HPD has an online registration system, available here https://a806-pros.nyc.gov/PROS/mdRInternet.html that allows you to register your property as an HPD property.
The HPD requires several different types of signage in your property. Not all signs require a sign company – some are notifications that you’ll receive from HPD, for example – but some of the signs will require (or benefit from) a professional NYC sign printing company. Here are several:
● Your certificate of inspection
● Your notices for both carbon monoxide and smoke detectors.
● A sign with the information about the person with the keys to the boiler room.
● A sign with the serial number of the property.
● A sign with the Janitor’s name and address.
● A sign with the housing information guide notice.
● A sign with the garbage collection information.
● A sign with disaster information.
● Signs that point to the fire extinguisher.
● “NO Smoking” signs, where applicable.
Keep in mind that these are just the HPD sign requirements. There may also be signs mandated by the DOB, such as emergency exit signs or ADA signs. We can help you determine what signs you need, but we do recommend you also consider calling HPD and the DOB to see if you’re missing anything.
You can receive an inspection card from an HPD inspector. However, if you have not yet had an inspection, you can contact the HPD to see if they can send you a card themselves.
If you do not have the required signs for your HPD property, you may receive a violation. If the violation does not get addressed, you may be responsible for fees. Some of the fees include a $250 fine for missing the “Housing Information Guide” sign, and additional fines between $10 to $50 each for every violation you accrue.
The primary reason a boiler room sign is important is because it is part of the HPD inspections. With a boiler room sign, you are required to share the name and location of the person with the key to the locked boiler room. Failure to do so means that the inspector (or anyone in the event of an emergency) cannot access the boiler room, and doesn’t know who to contact to gain access. Thus, it is critical that you have a sign that shows who has the boiler room key.
It is also a good idea to consider a sign to label the boiler room, and a sign to direct people to the boiler room as needed.
It is recommended that you choose at least 2 boiler room signs – one at the front door or near the mailboxes, and the other next to the boiler room itself.
Section 26-1103 of Local Law 45 requires that HPD properties have the Housing Information Guide sign for tenants posted in an easy to access place on the property – usually by the front door or near the mailboxes. The guide is also referred to as the “ABCs of Housing.”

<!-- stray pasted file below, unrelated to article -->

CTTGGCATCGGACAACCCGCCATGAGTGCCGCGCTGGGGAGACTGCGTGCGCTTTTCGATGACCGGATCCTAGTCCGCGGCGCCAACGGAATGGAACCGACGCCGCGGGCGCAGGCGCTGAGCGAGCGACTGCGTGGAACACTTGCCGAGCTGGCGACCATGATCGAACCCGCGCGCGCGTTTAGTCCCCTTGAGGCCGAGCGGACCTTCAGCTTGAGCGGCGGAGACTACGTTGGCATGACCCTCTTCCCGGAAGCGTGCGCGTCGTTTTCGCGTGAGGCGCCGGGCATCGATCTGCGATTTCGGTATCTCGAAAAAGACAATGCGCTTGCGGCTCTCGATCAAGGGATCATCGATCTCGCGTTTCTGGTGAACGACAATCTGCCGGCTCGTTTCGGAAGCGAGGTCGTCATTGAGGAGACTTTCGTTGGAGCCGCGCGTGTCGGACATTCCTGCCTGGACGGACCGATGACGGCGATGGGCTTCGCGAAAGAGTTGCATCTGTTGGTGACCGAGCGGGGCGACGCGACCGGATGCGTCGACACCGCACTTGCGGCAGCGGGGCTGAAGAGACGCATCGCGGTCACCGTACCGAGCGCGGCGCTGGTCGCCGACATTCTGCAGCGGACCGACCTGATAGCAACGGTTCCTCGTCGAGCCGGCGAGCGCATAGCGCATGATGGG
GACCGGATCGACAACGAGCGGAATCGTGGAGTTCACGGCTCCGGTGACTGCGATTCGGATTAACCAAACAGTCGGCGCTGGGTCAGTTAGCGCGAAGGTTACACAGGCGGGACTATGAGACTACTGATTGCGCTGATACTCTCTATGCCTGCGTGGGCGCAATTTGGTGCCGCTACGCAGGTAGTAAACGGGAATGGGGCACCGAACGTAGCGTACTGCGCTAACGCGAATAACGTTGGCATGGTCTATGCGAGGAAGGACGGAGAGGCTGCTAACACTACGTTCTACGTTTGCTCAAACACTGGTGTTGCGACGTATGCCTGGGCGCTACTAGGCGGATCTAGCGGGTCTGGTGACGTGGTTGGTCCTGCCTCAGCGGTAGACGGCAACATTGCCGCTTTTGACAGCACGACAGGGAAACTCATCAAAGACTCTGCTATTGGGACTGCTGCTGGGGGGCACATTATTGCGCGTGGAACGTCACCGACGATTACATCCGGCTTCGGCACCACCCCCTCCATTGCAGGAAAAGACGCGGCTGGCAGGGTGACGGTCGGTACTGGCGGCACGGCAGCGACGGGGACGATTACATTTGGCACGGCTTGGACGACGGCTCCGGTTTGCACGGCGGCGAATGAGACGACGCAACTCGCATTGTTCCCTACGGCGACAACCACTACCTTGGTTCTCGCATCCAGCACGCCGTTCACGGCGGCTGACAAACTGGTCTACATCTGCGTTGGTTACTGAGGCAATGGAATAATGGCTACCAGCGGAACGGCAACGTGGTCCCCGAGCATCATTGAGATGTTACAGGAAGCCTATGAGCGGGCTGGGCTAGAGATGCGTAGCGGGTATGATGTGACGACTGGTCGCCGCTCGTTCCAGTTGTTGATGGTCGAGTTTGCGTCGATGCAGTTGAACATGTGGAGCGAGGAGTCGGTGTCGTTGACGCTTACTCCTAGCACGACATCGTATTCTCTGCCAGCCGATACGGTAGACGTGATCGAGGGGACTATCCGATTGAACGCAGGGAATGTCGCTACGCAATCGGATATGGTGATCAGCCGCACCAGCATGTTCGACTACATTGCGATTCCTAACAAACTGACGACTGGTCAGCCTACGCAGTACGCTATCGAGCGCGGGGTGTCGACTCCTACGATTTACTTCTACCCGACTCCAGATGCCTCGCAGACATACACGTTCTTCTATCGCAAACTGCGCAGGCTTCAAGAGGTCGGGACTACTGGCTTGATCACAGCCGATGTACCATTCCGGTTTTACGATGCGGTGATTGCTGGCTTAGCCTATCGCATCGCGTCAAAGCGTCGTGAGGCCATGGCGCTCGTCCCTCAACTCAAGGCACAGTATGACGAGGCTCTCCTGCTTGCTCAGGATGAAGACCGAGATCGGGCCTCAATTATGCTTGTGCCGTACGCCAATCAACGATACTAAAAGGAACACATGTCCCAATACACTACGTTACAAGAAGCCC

The guide itself does not need to be posted. Rather, a sign – ideally made with quality materials – needs to be made out of this document: http://www1.nyc.gov/assets/hpd/downloads/pdf/compliance/Housing-Info-Guide.pdf. The document tells all tenants how to access the guide in both English and Spanish.
The Housing Information Guide sign is one of the first things inspectors look for if/when they access your property. Failure to place the sign in the proper location could result in fines of up to $250.
Your serial number sign should be placed right at the entrance of the building.
It is a good idea to order signs of your own, as you will need to verify that the signs of the previous owner are compliant with HPD. You are responsible for the signs on your property, and so if the previous owner did not have the proper signage, you would be the one that got fined.
Some signs are expected to be able to be easily located – right by the mailboxes, or by the entranceway if there are no mailboxes on site. These include, but are not necessarily limited to:
● Inspection Card
● Notices for Smoke Detectors and Carbon Monoxide
● Boiler Room Sign
● Building Registration Number
● Housing Information Guide Sign
● Disaster Response Sign
● Superintendent/Janitor Information Sign
There may be other signs required by the DOB, so check to be sure that you have all the appropriate signage for your property.
It is not necessarily required to have a no-smoking sign. However, according to the 2002 Smoke Free Air Act, smoking is not allowed in any communal areas on residential properties. As a result, you may want to strongly consider a No Smoking sign in the lobby.
HPD does require that there is at least one person that the inspector (and tenants) can contact if something goes wrong on the property. While you may not have someone that does the work full time, there should be someone that can be called in the event of a problem on the property. That person’s name and phone number should be listed.
If the sign asks for the owner’s name then the owner’s name needs to be on the notice. If the owner is an organization, the organization’s name can be on instead.
Depending on the HPD sign, it may be possible to make the sign out of different materials. Indeed, the inspection notice may even be paper. However, many signs require specific materials, including metal, vinyl decal, or plastic material. Similarly, it is also highly recommended that you consider creating the signs out of a more durable material, even when not required. This helps you avoid vandalism, and ensures that the sign will last for years to come.
Every sign will have its own requirements. The carbon monoxide notices, for example, must be in a typeface that is easy to read (not smaller than 3/16th of an inch), with bold type to draw attention to the eye and with good contrast. If the signs or notices are not easily read, you may be in violation.